Earlier today, Tyler Cowen had a post titled "Why are there so few computer science majors?", which was prompted by this Dan Wang post on the subject. Among other things, Tyler wonders if there are relatively few computer science majors simply because the tech sector is actually pretty small. Since I was already working with economic data today for another project, I thought it was worth taking a quick look to find out just how big the tech sector really is.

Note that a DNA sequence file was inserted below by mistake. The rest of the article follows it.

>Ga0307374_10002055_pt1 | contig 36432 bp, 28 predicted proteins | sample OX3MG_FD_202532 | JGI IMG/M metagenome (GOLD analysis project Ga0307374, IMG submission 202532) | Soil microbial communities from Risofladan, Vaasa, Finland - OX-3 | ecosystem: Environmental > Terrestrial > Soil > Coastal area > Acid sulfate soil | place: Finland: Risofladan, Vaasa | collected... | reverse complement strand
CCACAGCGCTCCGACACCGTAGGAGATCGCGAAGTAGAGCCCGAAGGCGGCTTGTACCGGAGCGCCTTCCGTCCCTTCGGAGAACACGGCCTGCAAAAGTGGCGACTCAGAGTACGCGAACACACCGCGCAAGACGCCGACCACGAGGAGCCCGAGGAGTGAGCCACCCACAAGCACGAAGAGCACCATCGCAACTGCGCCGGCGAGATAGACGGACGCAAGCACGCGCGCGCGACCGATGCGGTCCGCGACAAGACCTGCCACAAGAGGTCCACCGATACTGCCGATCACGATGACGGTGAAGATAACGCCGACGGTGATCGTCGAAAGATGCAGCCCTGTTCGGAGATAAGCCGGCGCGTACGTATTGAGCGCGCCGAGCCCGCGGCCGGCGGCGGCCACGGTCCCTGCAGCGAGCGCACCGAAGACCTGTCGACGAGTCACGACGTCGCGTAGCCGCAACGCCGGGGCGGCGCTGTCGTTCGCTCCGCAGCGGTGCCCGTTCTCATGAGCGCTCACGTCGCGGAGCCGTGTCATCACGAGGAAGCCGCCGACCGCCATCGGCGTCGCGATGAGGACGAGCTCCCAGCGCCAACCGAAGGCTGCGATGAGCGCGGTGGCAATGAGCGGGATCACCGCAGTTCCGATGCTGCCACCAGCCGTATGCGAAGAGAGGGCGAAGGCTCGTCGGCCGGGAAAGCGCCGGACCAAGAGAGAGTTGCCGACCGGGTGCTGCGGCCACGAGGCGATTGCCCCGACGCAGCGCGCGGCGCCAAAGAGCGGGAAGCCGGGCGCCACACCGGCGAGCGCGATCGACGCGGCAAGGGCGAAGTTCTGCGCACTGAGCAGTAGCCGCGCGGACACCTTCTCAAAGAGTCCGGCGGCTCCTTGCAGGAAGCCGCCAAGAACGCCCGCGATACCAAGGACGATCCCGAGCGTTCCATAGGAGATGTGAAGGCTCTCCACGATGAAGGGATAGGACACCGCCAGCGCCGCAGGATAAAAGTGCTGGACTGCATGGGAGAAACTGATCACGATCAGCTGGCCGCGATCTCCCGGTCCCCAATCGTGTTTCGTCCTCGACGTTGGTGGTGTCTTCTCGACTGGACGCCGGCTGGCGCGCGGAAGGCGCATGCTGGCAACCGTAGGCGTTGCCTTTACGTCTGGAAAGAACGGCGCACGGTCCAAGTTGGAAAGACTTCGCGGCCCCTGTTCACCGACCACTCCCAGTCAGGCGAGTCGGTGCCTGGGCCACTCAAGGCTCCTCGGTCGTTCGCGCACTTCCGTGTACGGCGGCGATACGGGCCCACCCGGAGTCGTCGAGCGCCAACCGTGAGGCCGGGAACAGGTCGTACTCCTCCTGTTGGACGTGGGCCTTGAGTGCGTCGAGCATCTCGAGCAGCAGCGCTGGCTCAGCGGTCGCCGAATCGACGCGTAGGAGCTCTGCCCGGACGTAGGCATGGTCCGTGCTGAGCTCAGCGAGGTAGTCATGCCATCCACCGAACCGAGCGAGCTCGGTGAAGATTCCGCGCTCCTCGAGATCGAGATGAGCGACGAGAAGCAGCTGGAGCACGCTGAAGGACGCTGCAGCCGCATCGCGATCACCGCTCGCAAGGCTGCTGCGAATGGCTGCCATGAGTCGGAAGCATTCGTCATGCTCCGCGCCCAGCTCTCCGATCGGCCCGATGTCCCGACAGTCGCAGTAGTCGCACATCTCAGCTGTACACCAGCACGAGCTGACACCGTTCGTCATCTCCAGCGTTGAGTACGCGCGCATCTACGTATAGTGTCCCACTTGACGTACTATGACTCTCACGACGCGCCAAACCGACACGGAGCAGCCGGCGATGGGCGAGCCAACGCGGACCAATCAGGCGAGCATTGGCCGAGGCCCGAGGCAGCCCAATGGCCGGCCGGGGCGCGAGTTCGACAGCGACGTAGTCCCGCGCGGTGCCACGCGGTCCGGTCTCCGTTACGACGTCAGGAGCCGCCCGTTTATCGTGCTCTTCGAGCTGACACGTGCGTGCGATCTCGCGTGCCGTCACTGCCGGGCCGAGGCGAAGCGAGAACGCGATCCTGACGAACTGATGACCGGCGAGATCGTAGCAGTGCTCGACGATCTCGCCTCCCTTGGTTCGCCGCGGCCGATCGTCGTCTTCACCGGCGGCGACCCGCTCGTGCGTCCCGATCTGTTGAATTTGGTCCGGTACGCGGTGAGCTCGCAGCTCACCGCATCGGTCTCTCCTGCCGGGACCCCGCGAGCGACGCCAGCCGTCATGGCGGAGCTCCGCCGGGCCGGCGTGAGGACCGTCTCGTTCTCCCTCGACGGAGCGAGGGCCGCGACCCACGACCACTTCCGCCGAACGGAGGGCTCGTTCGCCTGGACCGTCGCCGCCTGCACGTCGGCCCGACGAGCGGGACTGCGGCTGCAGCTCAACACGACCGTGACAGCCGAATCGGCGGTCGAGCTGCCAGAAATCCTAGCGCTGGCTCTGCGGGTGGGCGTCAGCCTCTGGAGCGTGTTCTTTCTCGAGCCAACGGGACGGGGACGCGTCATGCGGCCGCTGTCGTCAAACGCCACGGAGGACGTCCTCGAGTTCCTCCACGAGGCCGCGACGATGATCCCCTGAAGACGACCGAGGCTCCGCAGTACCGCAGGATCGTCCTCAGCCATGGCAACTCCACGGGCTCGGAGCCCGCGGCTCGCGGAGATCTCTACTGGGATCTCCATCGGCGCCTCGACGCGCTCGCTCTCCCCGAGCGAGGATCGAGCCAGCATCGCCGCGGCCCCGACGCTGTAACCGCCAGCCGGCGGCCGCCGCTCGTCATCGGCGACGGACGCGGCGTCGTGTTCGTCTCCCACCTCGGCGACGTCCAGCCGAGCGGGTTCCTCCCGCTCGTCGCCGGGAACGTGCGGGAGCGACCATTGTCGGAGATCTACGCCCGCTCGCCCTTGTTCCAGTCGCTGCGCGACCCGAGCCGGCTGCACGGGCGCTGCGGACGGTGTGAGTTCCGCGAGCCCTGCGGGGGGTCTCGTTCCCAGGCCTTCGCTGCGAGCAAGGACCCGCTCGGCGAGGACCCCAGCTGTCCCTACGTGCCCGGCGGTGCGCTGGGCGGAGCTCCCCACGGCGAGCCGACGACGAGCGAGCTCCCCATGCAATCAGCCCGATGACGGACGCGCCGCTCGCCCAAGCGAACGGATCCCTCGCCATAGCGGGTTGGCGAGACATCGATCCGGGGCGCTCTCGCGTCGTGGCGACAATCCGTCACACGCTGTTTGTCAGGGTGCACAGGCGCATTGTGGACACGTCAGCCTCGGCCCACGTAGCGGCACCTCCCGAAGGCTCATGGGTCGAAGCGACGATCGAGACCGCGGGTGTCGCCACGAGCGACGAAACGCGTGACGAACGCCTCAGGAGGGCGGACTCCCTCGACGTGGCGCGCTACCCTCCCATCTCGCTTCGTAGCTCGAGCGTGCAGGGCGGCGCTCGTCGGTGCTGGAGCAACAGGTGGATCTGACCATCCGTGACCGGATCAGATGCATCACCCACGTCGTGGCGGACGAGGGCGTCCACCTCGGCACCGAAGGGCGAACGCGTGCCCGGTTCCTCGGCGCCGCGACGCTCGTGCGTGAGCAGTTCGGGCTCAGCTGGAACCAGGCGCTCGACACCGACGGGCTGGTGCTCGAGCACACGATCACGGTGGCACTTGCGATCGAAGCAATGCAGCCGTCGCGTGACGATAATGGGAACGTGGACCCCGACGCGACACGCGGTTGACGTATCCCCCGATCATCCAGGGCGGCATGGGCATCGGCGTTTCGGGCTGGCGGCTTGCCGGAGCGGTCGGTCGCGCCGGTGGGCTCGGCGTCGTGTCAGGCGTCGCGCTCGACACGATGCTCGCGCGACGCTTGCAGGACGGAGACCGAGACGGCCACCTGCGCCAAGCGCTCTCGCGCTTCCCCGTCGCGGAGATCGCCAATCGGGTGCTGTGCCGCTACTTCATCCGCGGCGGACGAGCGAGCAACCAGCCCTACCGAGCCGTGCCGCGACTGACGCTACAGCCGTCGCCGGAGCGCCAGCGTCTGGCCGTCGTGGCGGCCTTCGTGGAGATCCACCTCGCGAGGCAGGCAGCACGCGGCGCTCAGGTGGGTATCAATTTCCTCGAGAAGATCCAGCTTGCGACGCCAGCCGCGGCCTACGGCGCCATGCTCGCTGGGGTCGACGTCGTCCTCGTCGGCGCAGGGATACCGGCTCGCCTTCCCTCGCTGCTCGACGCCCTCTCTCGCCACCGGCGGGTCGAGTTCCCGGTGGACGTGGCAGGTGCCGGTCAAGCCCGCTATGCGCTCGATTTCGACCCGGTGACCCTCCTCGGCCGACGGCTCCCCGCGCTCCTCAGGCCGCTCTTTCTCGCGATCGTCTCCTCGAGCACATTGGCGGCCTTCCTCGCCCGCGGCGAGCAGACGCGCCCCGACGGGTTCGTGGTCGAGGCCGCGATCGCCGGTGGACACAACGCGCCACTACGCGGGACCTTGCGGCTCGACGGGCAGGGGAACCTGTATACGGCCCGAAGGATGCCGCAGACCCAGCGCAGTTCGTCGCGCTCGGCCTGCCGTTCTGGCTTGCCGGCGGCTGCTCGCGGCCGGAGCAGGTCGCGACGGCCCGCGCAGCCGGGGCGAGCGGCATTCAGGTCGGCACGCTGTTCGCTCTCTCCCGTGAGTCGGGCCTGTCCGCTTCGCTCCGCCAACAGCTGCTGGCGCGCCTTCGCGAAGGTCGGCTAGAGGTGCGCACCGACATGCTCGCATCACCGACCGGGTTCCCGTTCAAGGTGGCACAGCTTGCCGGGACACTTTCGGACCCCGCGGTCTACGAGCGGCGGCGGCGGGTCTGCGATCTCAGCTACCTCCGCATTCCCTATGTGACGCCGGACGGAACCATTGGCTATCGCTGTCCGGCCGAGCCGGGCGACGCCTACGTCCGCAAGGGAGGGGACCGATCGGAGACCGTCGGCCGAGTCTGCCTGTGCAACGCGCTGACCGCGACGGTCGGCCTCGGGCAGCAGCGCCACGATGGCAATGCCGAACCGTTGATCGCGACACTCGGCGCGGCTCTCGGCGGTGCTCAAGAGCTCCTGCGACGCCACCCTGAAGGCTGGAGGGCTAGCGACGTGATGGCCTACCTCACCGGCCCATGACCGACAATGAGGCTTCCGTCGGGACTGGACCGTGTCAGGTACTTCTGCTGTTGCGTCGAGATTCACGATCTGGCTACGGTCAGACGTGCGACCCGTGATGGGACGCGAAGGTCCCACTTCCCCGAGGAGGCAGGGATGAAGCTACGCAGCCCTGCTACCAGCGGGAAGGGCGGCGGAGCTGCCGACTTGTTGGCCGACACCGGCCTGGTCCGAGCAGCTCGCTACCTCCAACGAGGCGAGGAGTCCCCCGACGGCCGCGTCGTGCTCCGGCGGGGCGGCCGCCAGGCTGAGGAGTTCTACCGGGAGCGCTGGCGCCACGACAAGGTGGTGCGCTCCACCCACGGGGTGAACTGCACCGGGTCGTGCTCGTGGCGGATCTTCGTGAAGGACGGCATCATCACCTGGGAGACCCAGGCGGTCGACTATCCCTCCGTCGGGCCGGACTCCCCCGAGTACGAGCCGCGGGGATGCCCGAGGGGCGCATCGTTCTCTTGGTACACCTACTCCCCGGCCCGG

The Bureau of Economic Analysis released a first revision of GDP numbers for the third quarter today, with growth coming in at a seasonally adjusted annual rate of 3.9 percent. If the number holds, it and the second quarter will mark the strongest consecutive quarters of growth since 2003. Also out today, Alan Blinder of Princeton University has a piece in the Wall Street Journal, where he argues that not enough attention is being paid to the “dismal” productivity growth occurring the last four years—in part because of the difficulty in forecasting this measure. Given today’s data release, the Blinder op-ed, the technology and employment debate, a growing discussion about a world of persistently slow growth, and some chatter today on Twitter, I became curious about what role ICTs might be playing in the shorter-term—in the economic recovery of the last few years to be more precise.